Basic Wellness Clinic services include: blood pressure screening, metabolic syndrome screening, and a blood chemistry profile. This profile includes testing for: all cholesterol levels; glucose level; blood count; and liver and kidney function enzymes. The $35 cost for a basic wellness clinic visit includes all lab fees. Lab results are reviewed by a registered nurse at the health department, and sent to participants within one week.
Additional services available through the wellness clinic at additional fees include: PSA (prostate specific antigen) prostate cancer testing for men - $22; Thyroid (TSH) screening - $20; and HbA1c screening for clients with diabetes - $30.
To make an appointment for the wellness clinic call the Livingston County Health Department at 815-844-7174.
During Tuesday’s McLean County Board meeting, County Administrator William Wasson submitted his recommended budget for Fiscal Year 2015, which will be available for public review and comment.
The appropriate oversight committees will review the recommended budget along with the five year capital improvement budget and the 2014 combined property tax levy. The recommended budget for all funds totals $89,086,335 which is a seven percent increase from the Fiscal Year 2014 adopted budget. Impacts for the overall increase include purchasing new telephone systems for ETSB, an increase in mental health funding and the extension of Towanda-Barnes Road to Raab Road.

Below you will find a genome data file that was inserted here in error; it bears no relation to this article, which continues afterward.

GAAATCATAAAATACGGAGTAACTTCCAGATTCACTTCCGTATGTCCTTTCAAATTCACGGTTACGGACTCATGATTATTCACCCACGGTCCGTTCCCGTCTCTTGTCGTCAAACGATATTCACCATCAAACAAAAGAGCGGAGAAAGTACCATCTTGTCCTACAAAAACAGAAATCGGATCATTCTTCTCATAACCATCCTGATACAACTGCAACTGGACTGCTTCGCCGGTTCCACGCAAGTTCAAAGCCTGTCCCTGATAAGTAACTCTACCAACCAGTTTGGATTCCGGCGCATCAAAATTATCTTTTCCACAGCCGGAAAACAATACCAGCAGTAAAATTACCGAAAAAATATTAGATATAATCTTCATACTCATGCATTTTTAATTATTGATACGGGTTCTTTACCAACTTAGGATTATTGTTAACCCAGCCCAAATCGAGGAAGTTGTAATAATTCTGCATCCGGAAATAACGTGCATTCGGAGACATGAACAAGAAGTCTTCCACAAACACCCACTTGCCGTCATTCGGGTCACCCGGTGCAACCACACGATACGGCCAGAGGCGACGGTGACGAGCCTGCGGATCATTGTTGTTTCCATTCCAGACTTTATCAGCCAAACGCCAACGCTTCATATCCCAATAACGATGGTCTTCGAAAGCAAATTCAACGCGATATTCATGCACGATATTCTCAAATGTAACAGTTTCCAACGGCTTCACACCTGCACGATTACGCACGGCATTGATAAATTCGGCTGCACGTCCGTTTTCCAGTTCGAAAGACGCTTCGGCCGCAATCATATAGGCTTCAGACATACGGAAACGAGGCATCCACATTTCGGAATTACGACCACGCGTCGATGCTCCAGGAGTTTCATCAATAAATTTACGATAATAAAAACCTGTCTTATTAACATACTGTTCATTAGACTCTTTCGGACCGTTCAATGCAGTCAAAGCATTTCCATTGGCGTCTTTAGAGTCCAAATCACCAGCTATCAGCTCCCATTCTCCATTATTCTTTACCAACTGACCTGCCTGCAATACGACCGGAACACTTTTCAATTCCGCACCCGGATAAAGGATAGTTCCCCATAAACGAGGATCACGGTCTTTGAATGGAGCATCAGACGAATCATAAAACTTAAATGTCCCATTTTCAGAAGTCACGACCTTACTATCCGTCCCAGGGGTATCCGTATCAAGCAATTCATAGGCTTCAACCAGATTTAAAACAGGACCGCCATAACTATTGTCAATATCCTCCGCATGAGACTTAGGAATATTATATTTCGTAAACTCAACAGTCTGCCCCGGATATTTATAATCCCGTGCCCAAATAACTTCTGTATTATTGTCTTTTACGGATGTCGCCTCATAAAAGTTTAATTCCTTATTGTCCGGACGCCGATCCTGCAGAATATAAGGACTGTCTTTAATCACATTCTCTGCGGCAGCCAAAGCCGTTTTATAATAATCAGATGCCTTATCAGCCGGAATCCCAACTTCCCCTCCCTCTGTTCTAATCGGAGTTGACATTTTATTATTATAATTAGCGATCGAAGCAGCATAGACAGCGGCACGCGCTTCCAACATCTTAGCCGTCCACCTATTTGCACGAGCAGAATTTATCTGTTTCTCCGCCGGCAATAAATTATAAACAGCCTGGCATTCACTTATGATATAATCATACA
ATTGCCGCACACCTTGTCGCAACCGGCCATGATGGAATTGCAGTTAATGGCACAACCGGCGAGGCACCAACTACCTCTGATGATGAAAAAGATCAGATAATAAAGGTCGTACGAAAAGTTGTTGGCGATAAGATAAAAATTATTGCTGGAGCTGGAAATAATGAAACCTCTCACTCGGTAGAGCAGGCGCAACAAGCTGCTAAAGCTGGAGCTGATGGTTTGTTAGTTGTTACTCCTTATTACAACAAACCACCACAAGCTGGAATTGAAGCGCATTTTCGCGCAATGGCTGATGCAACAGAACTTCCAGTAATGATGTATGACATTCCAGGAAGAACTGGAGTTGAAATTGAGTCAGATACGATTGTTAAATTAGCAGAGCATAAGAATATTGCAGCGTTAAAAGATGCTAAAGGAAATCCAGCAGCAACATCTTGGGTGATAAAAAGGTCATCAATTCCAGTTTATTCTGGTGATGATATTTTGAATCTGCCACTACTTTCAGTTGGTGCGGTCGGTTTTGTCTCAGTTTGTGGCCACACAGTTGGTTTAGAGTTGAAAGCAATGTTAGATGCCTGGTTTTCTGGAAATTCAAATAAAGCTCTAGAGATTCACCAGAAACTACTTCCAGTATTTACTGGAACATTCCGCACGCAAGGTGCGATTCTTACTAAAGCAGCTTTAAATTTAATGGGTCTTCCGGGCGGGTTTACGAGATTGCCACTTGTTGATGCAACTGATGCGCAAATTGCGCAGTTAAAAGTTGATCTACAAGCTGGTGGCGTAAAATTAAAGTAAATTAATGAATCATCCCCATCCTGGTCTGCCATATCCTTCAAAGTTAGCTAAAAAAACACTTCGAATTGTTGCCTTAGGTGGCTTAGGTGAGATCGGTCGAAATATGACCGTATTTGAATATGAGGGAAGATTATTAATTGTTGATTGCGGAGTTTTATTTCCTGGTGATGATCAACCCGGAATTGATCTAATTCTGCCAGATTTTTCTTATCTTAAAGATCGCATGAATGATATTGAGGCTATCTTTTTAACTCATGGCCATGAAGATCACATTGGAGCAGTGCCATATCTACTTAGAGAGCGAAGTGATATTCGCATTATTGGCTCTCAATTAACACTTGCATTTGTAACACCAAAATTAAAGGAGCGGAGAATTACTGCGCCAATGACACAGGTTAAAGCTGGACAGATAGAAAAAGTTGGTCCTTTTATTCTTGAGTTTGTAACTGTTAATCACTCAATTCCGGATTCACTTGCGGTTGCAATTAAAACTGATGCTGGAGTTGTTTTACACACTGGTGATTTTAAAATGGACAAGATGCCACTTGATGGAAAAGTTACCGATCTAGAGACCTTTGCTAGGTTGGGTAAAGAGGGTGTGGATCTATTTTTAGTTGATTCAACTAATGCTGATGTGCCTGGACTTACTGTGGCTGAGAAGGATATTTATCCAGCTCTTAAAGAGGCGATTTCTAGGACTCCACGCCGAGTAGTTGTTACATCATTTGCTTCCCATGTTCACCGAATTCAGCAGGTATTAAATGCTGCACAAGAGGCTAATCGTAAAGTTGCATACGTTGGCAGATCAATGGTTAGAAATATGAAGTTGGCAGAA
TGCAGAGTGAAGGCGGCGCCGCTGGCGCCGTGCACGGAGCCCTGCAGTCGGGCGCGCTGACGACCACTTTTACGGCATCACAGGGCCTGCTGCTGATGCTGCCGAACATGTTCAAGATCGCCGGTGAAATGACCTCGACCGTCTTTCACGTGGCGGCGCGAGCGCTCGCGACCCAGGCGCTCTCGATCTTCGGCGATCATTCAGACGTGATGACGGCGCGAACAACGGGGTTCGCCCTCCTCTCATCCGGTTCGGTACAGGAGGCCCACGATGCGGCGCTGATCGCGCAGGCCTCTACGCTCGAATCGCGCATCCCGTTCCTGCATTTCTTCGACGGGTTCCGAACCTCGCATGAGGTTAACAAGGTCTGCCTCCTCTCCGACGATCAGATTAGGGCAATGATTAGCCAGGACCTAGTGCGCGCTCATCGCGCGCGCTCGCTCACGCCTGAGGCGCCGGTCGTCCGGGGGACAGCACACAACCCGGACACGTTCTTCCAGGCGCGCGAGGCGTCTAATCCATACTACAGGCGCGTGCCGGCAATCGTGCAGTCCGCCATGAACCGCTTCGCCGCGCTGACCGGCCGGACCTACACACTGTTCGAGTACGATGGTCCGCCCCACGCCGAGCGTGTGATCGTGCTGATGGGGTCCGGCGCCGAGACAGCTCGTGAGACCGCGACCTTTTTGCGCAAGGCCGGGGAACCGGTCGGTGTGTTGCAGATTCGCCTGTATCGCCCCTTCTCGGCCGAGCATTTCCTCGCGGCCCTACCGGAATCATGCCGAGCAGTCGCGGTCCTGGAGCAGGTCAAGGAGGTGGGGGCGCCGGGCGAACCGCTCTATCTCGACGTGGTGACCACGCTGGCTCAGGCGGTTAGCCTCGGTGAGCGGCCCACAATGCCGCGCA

According to Wasson, the budget process is based upon equalized assessed valuation growing by 1.78 percent from the previous year for 2014 taxes payable in 2015. Farmland values continue to show strength, but they represent only slightly more than seven percent of the county’s total valuation. Also, residential and commercial construction has begun to reappear after an almost two-year standstill.
In other matters, the McLean County Board:
-Granted a request for an emergency appropriation amending the budget to accept a grant for the coroner’s office from the McLean County Funeral Director’s Association.
-Approved an agreement to re-organize the workforce area with federal grants.
-Authorized an agreement between the McLean County Sheriff’s Department and ISU Police for extra patrols during ISU home football games to assist with crowd control.
-Proclaimed October “Community Planning Month.”